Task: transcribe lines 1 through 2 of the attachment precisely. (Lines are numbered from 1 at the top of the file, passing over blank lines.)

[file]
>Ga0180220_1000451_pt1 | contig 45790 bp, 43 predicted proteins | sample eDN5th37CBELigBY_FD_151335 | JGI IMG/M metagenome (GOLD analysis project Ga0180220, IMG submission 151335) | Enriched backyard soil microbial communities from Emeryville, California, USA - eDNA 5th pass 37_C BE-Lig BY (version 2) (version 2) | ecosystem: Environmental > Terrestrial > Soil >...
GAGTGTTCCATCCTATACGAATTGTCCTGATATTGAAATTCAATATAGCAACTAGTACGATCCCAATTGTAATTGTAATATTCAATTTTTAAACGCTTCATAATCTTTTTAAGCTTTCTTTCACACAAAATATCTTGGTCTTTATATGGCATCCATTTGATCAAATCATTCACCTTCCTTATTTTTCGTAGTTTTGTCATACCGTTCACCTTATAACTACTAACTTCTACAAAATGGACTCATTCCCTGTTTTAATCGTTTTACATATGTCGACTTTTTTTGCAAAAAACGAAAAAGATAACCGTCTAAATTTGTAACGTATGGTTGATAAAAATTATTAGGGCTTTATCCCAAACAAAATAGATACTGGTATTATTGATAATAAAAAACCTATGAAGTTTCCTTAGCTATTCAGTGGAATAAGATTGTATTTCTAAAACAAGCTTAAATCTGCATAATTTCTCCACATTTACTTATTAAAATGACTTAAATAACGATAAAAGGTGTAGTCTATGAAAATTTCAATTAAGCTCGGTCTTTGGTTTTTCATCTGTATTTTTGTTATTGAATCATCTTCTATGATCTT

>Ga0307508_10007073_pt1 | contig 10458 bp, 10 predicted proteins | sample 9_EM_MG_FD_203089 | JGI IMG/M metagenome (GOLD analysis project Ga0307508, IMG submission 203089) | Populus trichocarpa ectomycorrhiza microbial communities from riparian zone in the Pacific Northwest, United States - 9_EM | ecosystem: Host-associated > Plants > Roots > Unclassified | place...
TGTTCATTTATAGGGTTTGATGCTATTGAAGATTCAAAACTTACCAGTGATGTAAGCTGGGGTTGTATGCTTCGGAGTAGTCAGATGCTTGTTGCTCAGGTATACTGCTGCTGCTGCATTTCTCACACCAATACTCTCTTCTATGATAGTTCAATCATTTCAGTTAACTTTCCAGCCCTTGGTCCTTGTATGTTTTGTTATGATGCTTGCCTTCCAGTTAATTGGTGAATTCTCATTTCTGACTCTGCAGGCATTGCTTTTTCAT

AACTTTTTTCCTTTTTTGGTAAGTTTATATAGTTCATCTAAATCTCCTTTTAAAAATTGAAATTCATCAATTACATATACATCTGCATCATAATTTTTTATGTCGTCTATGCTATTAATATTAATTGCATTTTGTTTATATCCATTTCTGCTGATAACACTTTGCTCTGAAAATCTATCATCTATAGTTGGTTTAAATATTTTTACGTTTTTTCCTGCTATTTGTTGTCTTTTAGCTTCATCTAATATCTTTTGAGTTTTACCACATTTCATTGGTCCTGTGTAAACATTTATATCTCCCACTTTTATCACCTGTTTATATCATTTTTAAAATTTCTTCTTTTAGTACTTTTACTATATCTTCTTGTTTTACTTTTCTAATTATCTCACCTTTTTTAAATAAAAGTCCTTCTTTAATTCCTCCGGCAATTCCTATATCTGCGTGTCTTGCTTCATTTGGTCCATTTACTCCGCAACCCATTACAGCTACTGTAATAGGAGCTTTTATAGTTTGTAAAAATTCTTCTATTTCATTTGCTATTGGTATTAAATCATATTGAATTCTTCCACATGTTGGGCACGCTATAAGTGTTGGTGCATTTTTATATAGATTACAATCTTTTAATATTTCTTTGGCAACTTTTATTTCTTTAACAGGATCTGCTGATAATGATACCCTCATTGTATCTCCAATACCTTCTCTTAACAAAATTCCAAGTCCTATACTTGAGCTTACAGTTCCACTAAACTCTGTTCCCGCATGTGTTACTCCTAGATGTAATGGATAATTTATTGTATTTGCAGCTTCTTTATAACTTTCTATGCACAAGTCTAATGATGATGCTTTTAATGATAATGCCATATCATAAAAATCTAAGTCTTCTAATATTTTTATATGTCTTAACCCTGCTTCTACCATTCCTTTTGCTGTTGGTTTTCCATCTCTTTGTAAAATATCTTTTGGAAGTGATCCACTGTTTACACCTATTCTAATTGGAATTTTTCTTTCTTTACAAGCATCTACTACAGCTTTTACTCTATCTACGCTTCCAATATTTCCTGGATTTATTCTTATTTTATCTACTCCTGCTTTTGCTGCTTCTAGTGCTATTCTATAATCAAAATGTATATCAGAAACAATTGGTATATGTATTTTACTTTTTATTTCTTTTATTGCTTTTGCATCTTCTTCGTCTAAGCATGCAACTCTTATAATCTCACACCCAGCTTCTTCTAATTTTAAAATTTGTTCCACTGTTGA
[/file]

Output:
>Ga0180220_1000451_pt1 | contig 45790 bp, 43 predicted proteins | sample eDN5th37CBELigBY_FD_151335 | JGI IMG/M metagenome (GOLD analysis project Ga0180220, IMG submission 151335) | Enriched backyard soil microbial communities from Emeryville, California, USA - eDNA 5th pass 37_C BE-Lig BY (version 2) (version 2) | ecosystem: Environmental > Terrestrial > Soil >...
GAGTGTTCCATCCTATACGAATTGTCCTGATATTGAAATTCAATATAGCAACTAGTACGATCCCAATTGTAATTGTAATATTCAATTTTTAAACGCTTCATAATCTTTTTAAGCTTTCTTTCACACAAAATATCTTGGTCTTTATATGGCATCCATTTGATCAAATCATTCACCTTCCTTATTTTTCGTAGTTTTGTCATACCGTTCACCTTATAACTACTAACTTCTACAAAATGGACTCATTCCCTGTTTTAATCGTTTTACATATGTCGACTTTTTTTGCAAAAAACGAAAAAGATAACCGTCTAAATTTGTAACGTATGGTTGATAAAAATTATTAGGGCTTTATCCCAAACAAAATAGATACTGGTATTATTGATAATAAAAAACCTATGAAGTTTCCTTAGCTATTCAGTGGAATAAGATTGTATTTCTAAAACAAGCTTAAATCTGCATAATTTCTCCACATTTACTTATTAAAATGACTTAAATAACGATAAAAGGTGTAGTCTATGAAAATTTCAATTAAGCTCGGTCTTTGGTTTTTCATCTGTATTTTTGTTATTGAATCATCTTCTATGATCTT